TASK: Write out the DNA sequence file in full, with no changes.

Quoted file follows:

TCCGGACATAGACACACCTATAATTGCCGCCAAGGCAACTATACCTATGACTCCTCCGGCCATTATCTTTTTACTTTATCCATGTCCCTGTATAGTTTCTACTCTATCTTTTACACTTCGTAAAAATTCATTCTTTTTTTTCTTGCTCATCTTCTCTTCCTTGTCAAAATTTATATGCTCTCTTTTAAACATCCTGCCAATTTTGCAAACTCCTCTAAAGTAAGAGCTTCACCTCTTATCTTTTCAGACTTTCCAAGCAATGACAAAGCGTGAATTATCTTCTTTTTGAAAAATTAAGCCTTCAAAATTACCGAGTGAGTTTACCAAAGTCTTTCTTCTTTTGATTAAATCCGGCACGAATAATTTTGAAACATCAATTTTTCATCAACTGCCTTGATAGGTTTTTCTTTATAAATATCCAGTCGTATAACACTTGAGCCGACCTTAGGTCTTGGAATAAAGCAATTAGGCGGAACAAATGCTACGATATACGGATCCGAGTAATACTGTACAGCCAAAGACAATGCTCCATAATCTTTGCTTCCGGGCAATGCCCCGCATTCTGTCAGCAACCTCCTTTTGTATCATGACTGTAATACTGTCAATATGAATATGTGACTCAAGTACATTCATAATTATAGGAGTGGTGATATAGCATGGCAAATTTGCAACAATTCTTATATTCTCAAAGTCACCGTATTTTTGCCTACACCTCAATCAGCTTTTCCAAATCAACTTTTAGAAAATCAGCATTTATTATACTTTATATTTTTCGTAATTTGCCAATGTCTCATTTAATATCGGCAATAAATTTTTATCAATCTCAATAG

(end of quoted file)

TCCGGACATAGACACACCTATAATTGCCGCCAAGGCAACTATACCTATGACTCCTCCGGCCATTATCTTTTTACTTTATCCATGTCCCTGTATAGTTTCTACTCTATCTTTTACACTTCGTAAAAATTCATTCTTTTTTTTCTTGCTCATCTTCTCTTCCTTGTCAAAATTTATATGCTCTCTTTTAAACATCCTGCCAATTTTGCAAACTCCTCTAAAGTAAGAGCTTCACCTCTTATCTTTTCAGACTTTCCAAGCAATGACAAAGCGTGAATTATCTTCTTTTTGAAAAATTAAGCCTTCAAAATTACCGAGTGAGTTTACCAAAGTCTTTCTTCTTTTGATTAAATCCGGCACGAATAATTTTGAAACATCAATTTTTCATCAACTGCCTTGATAGGTTTTTCTTTATAAATATCCAGTCGTATAACACTTGAGCCGACCTTAGGTCTTGGAATAAAGCAATTAGGCGGAACAAATGCTACGATATACGGATCCGAGTAATACTGTACAGCCAAAGACAATGCTCCATAATCTTTGCTTCCGGGCAATGCCCCGCATTCTGTCAGCAACCTCCTTTTGTATCATGACTGTAATACTGTCAATATGAATATGTGACTCAAGTACATTCATAATTATAGGAGTGGTGATATAGCATGGCAAATTTGCAACAATTCTTATATTCTCAAAGTCACCGTATTTTTGCCTACACCTCAATCAGCTTTTCCAAATCAACTTTTAGAAAATCAGCATTTATTATACTTTATATTTTTCGTAATTTGCCAATGTCTCATTTAATATCGGCAATAAATTTTTATCAATCTCAATAG